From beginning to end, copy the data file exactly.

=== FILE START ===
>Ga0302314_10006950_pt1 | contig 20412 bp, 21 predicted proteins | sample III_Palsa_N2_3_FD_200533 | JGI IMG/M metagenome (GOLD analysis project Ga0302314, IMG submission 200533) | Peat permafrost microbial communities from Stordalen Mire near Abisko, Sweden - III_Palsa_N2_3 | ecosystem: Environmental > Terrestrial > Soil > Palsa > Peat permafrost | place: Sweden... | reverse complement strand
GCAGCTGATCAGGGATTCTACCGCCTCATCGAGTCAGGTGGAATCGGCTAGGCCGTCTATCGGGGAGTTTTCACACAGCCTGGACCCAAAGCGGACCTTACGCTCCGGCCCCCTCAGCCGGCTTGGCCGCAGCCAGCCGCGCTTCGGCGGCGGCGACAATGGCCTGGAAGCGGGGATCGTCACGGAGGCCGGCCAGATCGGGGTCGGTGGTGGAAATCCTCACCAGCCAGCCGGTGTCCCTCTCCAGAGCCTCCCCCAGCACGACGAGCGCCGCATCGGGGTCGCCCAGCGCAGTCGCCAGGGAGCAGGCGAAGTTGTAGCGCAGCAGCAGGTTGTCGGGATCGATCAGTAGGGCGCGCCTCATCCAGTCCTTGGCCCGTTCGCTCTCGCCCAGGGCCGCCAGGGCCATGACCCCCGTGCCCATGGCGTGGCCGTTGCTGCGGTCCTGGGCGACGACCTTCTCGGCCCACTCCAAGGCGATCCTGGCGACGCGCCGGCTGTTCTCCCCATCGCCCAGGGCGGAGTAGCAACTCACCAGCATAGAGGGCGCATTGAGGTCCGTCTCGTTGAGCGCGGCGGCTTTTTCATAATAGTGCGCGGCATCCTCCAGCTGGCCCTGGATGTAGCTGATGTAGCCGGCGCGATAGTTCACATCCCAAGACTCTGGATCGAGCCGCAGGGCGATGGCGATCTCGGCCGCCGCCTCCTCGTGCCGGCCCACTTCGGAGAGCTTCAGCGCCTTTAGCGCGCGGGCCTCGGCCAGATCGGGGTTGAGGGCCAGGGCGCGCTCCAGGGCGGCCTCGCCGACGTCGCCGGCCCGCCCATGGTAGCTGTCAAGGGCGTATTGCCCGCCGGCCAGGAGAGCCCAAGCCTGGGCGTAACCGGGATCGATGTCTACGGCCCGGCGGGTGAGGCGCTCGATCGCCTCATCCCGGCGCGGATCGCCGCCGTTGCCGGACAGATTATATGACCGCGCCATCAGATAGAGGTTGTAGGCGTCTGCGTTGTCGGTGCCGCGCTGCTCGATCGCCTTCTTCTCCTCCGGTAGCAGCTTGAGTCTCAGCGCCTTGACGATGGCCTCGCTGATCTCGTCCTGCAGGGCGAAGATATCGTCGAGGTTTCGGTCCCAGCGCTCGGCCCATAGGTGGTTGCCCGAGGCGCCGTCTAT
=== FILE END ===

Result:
>Ga0302314_10006950_pt1 | contig 20412 bp, 21 predicted proteins | sample III_Palsa_N2_3_FD_200533 | JGI IMG/M metagenome (GOLD analysis project Ga0302314, IMG submission 200533) | Peat permafrost microbial communities from Stordalen Mire near Abisko, Sweden - III_Palsa_N2_3 | ecosystem: Environmental > Terrestrial > Soil > Palsa > Peat permafrost | place: Sweden... | reverse complement strand
GCAGCTGATCAGGGATTCTACCGCCTCATCGAGTCAGGTGGAATCGGCTAGGCCGTCTATCGGGGAGTTTTCACACAGCCTGGACCCAAAGCGGACCTTACGCTCCGGCCCCCTCAGCCGGCTTGGCCGCAGCCAGCCGCGCTTCGGCGGCGGCGACAATGGCCTGGAAGCGGGGATCGTCACGGAGGCCGGCCAGATCGGGGTCGGTGGTGGAAATCCTCACCAGCCAGCCGGTGTCCCTCTCCAGAGCCTCCCCCAGCACGACGAGCGCCGCATCGGGGTCGCCCAGCGCAGTCGCCAGGGAGCAGGCGAAGTTGTAGCGCAGCAGCAGGTTGTCGGGATCGATCAGTAGGGCGCGCCTCATCCAGTCCTTGGCCCGTTCGCTCTCGCCCAGGGCCGCCAGGGCCATGACCCCCGTGCCCATGGCGTGGCCGTTGCTGCGGTCCTGGGCGACGACCTTCTCGGCCCACTCCAAGGCGATCCTGGCGACGCGCCGGCTGTTCTCCCCATCGCCCAGGGCGGAGTAGCAACTCACCAGCATAGAGGGCGCATTGAGGTCCGTCTCGTTGAGCGCGGCGGCTTTTTCATAATAGTGCGCGGCATCCTCCAGCTGGCCCTGGATGTAGCTGATGTAGCCGGCGCGATAGTTCACATCCCAAGACTCTGGATCGAGCCGCAGGGCGATGGCGATCTCGGCCGCCGCCTCCTCGTGCCGGCCCACTTCGGAGAGCTTCAGCGCCTTTAGCGCGCGGGCCTCGGCCAGATCGGGGTTGAGGGCCAGGGCGCGCTCCAGGGCGGCCTCGCCGACGTCGCCGGCCCGCCCATGGTAGCTGTCAAGGGCGTATTGCCCGCCGGCCAGGAGAGCCCAAGCCTGGGCGTAACCGGGATCGATGTCTACGGCCCGGCGGGTGAGGCGCTCGATCGCCTCATCCCGGCGCGGATCGCCGCCGTTGCCGGACAGATTATATGACCGCGCCATCAGATAGAGGTTGTAGGCGTCTGCGTTGTCGGTGCCGCGCTGCTCGATCGCCTTCTTCTCCTCCGGTAGCAGCTTGAGTCTCAGCGCCTTGACGATGGCCTCGCTGATCTCGTCCTGCAGGGCGAAGATATCGTCGAGGTTTCGGTCCCAGCGCTCGGCCCATAGGTGGTTGCCCGAGGCGCCGTCTAT